Wet Age-Related Macular Degeneration: Understanding Disease Impact and Refining Treatment Approaches - Episode 6
Diana Do, MD, provides insight into anti-VEGF treatment selection for individual patients, evaluation of patient response to therapy, and considerations for switching of agents.
Diana Do, MD: In clinical practice when patients with wet AMD [age-related macular degeneration] present to a retina specialist, we look at the constellation of their findings and then make a recommendation on which intravitreal VEGF inhibitor to start with. If there are no insurance barriers, many retina specialists would prefer to choose an FDA-approved VEGF inhibitor because of the strong efficacy and safety data available with either aflibercept or ranibizumab. Currently, from the phase 3 clinical trials, aflibercept showed that it could be dosed every 2 months compared with monthly dosing of ranibizumab. That provides aflibercept with a slight advantage over ranibizumab for the treatment of wet age-related macular degeneration. In clinical practice, many retina specialists use a treat-and-extend regimen and feel that aflibercept because of its availability and evidence to be dosed every 2 months, it could potentially allow patients to be extended longer than eyes that would be treated with ranibizumab.
In eyes with wet AMD, retina specialists like myself start with intravitreal VEGF inhibitors. In clinical practice, sometimes we choose on-label treatments, such as ranibizumab or aflibercept, at the initiation of therapy. Or if medical insurance dictates, we may start with off-label bevacizumab. If as a clinician I don’t see an optimal response to the medicine that I first chose. If after 3 or 4 injections the patient’s vision has not improved, then I will likely switch to another agent that’s FDA approved. Many clinicians who let’s say start with intravitreal bevacizumab, which is off-label, and don’t see a good response in their patient’s eye, will often switch to aflibercept, which is FDA approved for the treatment of wet age-related macular degeneration. We’ve seen evidence from published case reports that in some eyes the switching of these VEGF inhibitors can provide a beneficial effect.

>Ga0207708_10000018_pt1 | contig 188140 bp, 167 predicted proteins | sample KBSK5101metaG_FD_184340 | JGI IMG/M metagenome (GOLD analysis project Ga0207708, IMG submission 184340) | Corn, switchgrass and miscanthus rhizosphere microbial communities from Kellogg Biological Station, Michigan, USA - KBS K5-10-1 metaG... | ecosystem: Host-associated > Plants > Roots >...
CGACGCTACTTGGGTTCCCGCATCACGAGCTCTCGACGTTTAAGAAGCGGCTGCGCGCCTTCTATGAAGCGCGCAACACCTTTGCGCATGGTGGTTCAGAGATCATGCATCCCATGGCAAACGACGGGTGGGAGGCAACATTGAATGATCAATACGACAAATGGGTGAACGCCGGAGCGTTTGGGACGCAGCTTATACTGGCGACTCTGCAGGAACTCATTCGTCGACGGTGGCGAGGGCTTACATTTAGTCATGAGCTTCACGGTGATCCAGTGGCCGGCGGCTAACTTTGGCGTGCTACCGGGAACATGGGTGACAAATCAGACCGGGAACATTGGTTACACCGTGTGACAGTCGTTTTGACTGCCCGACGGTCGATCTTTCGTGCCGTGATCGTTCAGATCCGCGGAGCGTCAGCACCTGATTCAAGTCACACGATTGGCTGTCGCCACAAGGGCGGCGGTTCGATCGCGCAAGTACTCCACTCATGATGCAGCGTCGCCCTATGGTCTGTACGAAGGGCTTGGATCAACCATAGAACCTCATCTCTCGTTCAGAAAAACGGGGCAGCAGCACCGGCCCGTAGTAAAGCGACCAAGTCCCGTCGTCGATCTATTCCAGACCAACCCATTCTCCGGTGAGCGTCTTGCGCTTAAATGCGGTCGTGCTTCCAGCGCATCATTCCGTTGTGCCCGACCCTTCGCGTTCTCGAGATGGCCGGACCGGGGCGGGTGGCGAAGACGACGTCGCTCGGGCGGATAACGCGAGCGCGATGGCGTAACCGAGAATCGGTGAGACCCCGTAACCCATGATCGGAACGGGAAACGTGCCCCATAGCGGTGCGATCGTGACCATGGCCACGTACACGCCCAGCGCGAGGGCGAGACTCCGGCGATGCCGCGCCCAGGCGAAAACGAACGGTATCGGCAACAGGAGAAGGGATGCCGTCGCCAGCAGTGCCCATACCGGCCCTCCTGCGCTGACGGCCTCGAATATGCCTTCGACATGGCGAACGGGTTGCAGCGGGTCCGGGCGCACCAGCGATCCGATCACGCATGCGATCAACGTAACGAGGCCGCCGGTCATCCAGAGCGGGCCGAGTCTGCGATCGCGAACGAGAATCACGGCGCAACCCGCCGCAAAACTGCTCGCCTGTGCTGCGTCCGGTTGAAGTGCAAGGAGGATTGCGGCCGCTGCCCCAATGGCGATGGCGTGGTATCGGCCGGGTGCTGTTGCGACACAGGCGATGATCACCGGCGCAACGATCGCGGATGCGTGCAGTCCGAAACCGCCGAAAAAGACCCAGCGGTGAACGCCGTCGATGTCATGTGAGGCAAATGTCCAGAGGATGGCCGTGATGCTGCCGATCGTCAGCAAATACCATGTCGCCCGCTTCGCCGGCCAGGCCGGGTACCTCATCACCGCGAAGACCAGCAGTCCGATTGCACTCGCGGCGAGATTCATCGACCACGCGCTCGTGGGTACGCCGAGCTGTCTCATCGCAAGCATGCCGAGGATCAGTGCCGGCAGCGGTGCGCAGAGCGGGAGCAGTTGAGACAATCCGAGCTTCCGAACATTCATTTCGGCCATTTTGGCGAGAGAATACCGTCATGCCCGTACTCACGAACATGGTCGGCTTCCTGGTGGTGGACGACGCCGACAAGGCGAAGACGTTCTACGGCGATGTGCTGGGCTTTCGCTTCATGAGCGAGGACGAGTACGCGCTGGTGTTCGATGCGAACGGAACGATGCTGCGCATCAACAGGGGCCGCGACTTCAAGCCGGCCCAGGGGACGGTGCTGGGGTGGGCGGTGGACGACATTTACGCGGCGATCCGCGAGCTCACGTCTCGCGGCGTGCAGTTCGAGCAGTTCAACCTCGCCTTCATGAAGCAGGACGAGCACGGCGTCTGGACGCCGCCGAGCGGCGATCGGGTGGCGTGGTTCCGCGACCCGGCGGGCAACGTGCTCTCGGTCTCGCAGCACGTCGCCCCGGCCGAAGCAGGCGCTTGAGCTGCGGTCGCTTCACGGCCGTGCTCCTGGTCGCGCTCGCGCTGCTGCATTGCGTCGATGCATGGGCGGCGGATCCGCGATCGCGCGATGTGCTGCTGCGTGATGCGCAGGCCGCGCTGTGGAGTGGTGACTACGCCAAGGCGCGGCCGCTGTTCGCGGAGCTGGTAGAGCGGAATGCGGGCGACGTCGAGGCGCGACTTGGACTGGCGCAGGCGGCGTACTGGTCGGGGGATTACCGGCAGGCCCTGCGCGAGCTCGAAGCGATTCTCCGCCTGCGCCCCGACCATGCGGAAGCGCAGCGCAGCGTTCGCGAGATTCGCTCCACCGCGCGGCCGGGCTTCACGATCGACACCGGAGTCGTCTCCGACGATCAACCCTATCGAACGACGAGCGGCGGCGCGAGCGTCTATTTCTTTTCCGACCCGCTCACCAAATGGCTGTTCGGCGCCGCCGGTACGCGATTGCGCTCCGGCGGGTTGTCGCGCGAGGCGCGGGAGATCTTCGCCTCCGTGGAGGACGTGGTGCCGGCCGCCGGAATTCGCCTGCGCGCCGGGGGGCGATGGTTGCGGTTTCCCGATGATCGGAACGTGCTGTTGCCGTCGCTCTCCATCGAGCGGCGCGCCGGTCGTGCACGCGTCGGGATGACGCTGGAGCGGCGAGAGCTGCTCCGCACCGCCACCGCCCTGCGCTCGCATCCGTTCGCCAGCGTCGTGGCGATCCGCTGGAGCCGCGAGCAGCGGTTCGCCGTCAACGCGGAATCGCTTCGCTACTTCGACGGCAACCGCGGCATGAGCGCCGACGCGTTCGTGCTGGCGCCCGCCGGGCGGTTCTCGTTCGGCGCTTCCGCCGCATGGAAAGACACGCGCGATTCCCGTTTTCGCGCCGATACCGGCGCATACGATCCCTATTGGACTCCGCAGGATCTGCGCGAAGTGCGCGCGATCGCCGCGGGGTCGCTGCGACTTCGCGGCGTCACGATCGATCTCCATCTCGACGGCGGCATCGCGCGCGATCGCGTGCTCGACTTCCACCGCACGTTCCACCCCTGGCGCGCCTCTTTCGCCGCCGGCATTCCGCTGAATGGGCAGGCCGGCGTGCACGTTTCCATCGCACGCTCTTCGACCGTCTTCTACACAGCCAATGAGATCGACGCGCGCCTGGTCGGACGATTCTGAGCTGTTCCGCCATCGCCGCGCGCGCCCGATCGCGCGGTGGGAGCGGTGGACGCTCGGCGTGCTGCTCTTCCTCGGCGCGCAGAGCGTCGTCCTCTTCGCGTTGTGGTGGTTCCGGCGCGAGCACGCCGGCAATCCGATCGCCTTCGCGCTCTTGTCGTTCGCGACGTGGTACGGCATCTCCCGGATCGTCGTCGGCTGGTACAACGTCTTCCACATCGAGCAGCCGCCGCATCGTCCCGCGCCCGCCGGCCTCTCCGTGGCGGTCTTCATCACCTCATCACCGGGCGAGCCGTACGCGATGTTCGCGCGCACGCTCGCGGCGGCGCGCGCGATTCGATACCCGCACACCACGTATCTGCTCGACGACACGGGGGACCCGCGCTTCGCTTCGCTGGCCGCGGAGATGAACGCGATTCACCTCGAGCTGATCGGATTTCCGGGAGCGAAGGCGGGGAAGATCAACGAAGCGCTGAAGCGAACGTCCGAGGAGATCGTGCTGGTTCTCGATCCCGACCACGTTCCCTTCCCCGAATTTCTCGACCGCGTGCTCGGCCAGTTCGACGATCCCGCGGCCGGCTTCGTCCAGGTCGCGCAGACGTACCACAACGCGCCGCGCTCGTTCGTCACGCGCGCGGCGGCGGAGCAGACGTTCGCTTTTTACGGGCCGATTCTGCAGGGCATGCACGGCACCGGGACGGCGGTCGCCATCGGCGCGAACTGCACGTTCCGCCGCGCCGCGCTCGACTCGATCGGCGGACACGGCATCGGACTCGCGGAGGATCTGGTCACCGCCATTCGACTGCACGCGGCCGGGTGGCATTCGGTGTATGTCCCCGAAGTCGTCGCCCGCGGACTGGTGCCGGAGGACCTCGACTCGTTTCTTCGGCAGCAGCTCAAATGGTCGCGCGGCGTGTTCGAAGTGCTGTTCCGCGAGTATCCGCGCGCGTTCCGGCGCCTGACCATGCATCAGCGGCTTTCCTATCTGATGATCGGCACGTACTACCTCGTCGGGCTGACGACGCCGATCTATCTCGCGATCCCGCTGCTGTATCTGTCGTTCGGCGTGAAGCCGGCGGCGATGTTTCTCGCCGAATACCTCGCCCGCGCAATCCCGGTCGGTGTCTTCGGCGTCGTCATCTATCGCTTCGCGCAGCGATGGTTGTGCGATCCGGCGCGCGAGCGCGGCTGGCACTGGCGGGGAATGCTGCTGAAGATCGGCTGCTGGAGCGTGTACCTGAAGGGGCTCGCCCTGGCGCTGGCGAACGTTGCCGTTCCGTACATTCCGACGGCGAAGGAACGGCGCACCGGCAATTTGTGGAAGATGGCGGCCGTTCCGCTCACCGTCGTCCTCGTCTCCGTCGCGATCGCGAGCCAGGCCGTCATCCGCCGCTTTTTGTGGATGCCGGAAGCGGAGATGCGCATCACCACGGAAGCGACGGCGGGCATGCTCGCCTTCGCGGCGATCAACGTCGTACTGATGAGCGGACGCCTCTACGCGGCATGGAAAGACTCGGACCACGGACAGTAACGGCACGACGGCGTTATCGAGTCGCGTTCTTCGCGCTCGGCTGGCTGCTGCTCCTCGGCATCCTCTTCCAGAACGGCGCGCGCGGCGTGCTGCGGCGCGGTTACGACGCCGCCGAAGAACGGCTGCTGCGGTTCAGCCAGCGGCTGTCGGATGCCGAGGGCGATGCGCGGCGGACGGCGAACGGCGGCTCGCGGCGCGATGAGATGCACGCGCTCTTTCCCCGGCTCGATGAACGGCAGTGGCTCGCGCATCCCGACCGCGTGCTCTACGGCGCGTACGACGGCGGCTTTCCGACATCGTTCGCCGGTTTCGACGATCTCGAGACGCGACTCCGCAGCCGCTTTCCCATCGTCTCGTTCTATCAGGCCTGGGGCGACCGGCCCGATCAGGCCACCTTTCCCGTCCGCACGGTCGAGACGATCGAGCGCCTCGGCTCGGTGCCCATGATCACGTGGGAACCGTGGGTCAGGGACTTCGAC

When retina specialists monitor patients who are undergoing VEGF inhibition therapy for their wet age-related macular degeneration, we look at a couple of parameters. First, we look at visual acuity and how they respond over time to the therapy. In addition, we look at retinal imaging with OCT, which is optical coherence tomography scanning. We use the constellation of the data we get from the clinical exam, the visual acuity, and the OCT imaging to give us an idea if the patient is responding. Usually, after a series of at least 3 injections, most patients will have some sort of response to their VEGF inhibitors. We’ll see an improvement in vision, or a reduction in swelling on the OCT scan. If we don’t see this improvement, then perhaps the patient needs to be switched to another intravitreal VEGF inhibitor. We’ve seen through clinical data that VEGF inhibitors do have differences. And that some VEGF inhibitors may have a more potent or durable effect compared with others.
In wet age-related macular degeneration, bevacizumab which is used off-label, is also a very commonly used medicine for the treatment of this ocular disease. The data for bevacizumab has shown that it’s very efficacious and safe but that it does need to be dosed quite frequently because of its ocular half-life. In many clinical cases, because of insurance issues and step therapy, we have to use bevacizumab as the first-line agent for eyes with wet age-related macular degeneration. If these patients don’t have a good response to bevacizumab after 3 or 4 injections—that is, their vision does not improve significantly, or the retinal edema and swelling does not improve on OCT imaging—then most of these patients will likely be switched to an FDA-approved therapy such as aflibercept or even ranibizumab.
Transcript edited for clarity